Punish Kunan-Poshpora mass rapists

Punish Kunan-Poshpora mass rapists

By ABDUL MAJID ZARGAR

 

 

The fact that rape has been systematically committed against Kashmiri women and that justice has not been delivered in these cases makes rape in Kashmir eligible for an appropriate legal response at the international level. The state has to be held for breach of its obligations under various relevant treaties and customary international law

The facts of the mass rape in village Kunan-Poshpora during the fateful night intervening 23rd and 24th of February, 1991 are fully in public domain now. In a cordon and search operation, which was very prevalent those days, the soldiers of 4th Rajputana Rifles ordered all the male members of the hamlet to come out of their homes for identification and interrogation, while asking the female members to stay put inside their houses. During the military operation, the women were indiscriminately, systematically assaulted and gang-raped. The victims included women as old as 81 years.

On April 7, 1991, the New York Times reported the Kunan-Poshpora rape incident under the headline, “India Moves Against Kashmir Rebels”. According to the report, on March 5, 1991, villagers complained about the incident to the then Kupwara District Magistrate S.M. Yasin, who visited the village two days later to investigate. “According to a report filed by Yasin,” the article reads, “the armed forces behaved like violent beasts.” He identified them as members of 4th Rajputana Rifles and said they rampaged through the village from 11:00 pm on Feb 23 until 9 am the next morning.

Following the event, 53 women were interviewed by the office of former Chief Justice Mufti Bahauddin Farooqi (then chief justice of the Jammu and Kashmir High Court). Official allegations of severe violence and rape were made against the soldiers. But their reports did not go very far with Indian officials. The military denied this claim and on its own appointed a Press Council of India team headed by B. G. Verghese, its chairman, to investigate the case. In a bizarre case of intellectual dishonesty and amid local and global controversy, Verghese completely denied that any crime had occurred at all during the event at Konan Poshpora. He was later handsomely rewarded with an important assignment in the Minstry of Defense.

 

The prosecution of individuals alleged to have committed rape should be done by the international criminal tribunal on the precedent of Nuremberg as domestic courts and military court-martials have failed to deliver justice in these matters and are motivated by a state-centric approach. The focus of the tribunal should be to punish the wrongdoers, not on providing compensation and support to the victim

But there have been expert doubts in credibility in the Indian media and the PCI report. Teresa Joseph with the South Asia Forum for Human Rights described the PCI report as “another instance of the Indian press’ selective reporting on Kashmir” in a recent detailed analysis of India’s media coverage of atrocities. “Keeping an eye” on Kashmir, UN Special Representative on Sexual Violence in Conflict Margot Wallstrom’s UN office is now collecting information suggesting that over the years “we have received reports from people in Kashmir about sexual violence.”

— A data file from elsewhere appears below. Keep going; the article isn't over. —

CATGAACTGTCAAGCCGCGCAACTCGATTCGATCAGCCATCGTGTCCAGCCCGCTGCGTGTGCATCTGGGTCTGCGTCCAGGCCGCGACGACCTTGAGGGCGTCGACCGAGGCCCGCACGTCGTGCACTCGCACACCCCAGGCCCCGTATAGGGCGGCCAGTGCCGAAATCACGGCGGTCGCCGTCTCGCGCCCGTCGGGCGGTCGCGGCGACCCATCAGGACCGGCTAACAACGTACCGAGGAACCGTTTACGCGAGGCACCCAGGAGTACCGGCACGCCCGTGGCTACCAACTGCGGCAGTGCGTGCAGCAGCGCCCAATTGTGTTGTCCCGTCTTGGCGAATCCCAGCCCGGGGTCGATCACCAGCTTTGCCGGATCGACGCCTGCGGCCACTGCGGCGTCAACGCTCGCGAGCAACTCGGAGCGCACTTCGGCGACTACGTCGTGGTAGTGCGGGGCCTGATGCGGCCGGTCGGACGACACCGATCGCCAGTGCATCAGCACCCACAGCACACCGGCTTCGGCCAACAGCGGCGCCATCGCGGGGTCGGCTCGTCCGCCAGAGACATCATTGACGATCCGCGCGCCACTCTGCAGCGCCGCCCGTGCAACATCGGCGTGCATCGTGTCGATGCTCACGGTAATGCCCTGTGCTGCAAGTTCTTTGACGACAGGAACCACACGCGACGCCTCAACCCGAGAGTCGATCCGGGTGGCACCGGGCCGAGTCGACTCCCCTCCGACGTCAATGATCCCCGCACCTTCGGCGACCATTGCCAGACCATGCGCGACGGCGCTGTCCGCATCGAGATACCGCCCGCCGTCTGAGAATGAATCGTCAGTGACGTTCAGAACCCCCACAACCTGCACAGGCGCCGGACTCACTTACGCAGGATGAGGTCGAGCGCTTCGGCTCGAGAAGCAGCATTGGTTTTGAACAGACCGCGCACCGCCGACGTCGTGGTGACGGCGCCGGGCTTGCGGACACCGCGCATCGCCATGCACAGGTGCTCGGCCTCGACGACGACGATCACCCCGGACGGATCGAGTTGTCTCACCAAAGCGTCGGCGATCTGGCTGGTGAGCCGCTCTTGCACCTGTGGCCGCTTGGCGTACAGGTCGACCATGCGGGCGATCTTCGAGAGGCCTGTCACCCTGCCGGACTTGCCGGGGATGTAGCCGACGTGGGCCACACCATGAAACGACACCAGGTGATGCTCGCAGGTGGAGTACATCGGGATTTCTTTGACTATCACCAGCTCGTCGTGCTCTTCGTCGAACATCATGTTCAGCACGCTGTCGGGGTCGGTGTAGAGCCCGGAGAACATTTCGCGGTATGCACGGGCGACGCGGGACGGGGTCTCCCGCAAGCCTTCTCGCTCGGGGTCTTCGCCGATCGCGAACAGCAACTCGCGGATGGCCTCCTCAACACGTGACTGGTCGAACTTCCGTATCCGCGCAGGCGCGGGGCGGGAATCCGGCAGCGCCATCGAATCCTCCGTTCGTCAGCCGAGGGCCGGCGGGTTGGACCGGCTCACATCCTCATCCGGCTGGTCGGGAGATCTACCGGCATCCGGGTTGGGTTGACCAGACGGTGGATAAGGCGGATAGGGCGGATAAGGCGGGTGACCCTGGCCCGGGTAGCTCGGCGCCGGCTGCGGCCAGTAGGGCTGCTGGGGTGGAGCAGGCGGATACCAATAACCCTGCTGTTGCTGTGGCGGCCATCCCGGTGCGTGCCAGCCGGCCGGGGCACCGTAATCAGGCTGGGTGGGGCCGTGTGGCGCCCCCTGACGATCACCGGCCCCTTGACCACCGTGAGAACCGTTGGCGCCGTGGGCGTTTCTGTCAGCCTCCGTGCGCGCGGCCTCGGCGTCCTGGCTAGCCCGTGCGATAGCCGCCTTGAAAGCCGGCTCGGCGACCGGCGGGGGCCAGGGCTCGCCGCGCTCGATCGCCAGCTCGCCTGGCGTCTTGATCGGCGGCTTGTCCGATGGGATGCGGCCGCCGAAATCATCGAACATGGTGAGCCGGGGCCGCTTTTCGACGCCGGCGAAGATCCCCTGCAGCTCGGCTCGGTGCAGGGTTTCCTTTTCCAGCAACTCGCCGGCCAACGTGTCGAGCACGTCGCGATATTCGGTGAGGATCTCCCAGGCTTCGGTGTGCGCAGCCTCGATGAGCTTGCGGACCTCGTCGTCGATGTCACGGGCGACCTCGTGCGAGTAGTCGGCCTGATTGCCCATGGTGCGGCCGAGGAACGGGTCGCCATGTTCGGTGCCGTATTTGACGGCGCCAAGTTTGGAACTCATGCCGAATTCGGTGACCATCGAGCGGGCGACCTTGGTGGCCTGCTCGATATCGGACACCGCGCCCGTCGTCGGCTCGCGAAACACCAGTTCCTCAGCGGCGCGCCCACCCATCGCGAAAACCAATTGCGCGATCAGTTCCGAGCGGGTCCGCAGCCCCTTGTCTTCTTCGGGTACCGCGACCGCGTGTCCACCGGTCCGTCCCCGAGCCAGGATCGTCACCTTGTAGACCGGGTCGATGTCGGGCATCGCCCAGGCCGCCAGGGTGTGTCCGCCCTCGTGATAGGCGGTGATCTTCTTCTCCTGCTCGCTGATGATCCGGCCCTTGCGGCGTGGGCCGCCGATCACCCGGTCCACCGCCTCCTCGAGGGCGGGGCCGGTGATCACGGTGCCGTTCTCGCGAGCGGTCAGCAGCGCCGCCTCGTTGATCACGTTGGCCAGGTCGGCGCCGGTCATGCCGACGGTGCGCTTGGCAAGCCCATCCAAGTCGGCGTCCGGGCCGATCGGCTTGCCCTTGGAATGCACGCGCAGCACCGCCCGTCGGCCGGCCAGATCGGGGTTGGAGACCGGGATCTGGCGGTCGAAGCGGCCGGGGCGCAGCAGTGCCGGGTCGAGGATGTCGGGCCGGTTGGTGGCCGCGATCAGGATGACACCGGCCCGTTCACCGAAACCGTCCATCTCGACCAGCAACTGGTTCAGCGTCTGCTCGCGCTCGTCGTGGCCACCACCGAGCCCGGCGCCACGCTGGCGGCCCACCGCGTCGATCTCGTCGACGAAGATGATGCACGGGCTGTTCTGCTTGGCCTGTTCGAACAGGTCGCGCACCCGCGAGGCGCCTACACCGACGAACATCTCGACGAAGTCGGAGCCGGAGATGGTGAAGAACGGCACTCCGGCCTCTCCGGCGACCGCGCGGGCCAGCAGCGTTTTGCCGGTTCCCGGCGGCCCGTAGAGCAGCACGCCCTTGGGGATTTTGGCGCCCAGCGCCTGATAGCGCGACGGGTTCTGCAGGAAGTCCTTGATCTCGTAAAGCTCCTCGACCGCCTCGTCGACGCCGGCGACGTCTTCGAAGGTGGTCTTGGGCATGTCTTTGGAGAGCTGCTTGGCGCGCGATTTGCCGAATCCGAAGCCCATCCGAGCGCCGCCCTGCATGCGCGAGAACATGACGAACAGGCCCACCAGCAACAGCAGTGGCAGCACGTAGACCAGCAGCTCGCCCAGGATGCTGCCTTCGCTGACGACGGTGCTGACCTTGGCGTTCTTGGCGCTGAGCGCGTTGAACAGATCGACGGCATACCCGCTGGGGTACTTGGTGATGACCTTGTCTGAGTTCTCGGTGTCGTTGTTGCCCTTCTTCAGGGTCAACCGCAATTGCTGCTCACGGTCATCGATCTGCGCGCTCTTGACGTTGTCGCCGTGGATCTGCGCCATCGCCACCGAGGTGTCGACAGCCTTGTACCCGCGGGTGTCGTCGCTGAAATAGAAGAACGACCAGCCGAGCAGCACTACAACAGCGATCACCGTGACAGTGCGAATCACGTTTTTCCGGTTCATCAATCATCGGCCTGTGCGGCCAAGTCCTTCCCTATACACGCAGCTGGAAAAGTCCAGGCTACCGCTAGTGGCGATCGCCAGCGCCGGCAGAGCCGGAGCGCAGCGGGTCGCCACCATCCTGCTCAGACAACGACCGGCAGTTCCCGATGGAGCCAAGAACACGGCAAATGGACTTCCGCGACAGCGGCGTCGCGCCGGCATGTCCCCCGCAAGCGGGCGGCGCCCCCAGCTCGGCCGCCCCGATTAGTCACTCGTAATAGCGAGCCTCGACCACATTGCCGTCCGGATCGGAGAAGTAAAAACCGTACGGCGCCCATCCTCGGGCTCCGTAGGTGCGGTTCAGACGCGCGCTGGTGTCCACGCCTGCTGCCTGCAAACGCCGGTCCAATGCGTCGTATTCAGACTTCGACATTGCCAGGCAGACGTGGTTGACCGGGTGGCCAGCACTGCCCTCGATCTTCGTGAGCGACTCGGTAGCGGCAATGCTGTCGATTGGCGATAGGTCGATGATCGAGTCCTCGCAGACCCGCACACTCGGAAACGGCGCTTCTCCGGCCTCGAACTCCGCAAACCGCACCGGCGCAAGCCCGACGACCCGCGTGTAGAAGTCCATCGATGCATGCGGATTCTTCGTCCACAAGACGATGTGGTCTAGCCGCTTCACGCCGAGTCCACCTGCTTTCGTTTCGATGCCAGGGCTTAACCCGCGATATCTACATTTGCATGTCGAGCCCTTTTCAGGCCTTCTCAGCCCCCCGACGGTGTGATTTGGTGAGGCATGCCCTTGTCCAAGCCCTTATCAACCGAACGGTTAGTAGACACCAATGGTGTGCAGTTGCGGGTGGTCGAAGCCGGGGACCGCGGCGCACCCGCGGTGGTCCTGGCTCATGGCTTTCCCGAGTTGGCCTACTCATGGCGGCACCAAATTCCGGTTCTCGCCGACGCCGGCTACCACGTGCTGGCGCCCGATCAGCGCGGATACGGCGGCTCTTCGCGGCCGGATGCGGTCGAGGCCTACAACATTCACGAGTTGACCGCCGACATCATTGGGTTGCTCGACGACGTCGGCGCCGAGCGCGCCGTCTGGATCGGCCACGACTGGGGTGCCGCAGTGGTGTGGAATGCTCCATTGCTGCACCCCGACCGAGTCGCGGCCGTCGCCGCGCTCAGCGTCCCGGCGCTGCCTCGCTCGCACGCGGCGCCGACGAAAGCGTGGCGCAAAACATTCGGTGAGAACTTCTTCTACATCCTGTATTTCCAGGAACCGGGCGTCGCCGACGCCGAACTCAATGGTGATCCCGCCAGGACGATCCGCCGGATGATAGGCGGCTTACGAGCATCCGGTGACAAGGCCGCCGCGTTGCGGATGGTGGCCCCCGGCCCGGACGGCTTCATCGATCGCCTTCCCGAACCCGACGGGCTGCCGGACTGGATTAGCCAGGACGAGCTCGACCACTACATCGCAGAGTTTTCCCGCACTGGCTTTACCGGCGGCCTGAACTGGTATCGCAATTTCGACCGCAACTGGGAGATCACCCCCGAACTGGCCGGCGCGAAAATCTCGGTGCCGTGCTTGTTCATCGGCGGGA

“We recommend the establishment of a special judicial authority making an independent and thorough inquiry into all allegations of human rights violations, including disappearances, custodial killings, rape, torture, including torture of prisoners, fake encounters, and all other cases related to excesses by security forces,” said an Independent People’s Tribunal organized by the Human Rights Law Network in February 2010.

The recent direction of the State Human rights Commission (SHRC) to the government to investigate Kunan-Poshpora mass rape incident afresh is too little too late but nevertheless a welcome step. In an important development SHRC has  asked the state government to prosecute the then director of the prosecution, who had sought to close the case on the grounds that the perpetrators were “untraceable” and further to get the fresh probe done by a senior superintendent of police. In addition, the SHRC has recommended that compensation be paid to each of the victims. That there have been supportive voices for the move from Indian intellectuals & human rights activists  need to be noted and appreciated. That demonstrations outside the United Nations building in Geneva in March 2011  urging the Indian Govt. to order a fresh probe into the mass rape also played its part in looking afresh at the matter.  

 

According to an April 1991 New York Times report, on March 5, 1991, villagers complained about the incident to the then Kupwara District Magistrate S. M. Yasin, who visited the village two days later to investigate. “According to a report filed by Yasin,” the article reads, “the armed forces behaved like violent beasts.” He identified them as members of 4th Rajputana Rifles and said they rampaged through the village from 11:00 pm on Feb 23 until 9 am the next morning

The fact that rape has been systematically committed against Kashmiri women and that justice has not been delivered in these cases makes rape in Kashmir eligible for an appropriate legal response at the international level. The state has to be held for breach of its obligations under various relevant treaties and customary international law. The prosecution of individuals alleged to have committed rape should be done by the international criminal tribunal on the precedent of Nuremberg as the domestic courts and military court-martials have failed to deliver justice in these matters and are motivated by a state centric approach. The focus of the tribunal should be to punish the wrongdoers, not on providing compensation and support to the victim.

The writer is a practicing Chartered Accountant
Response: editoped@kashmirreader.com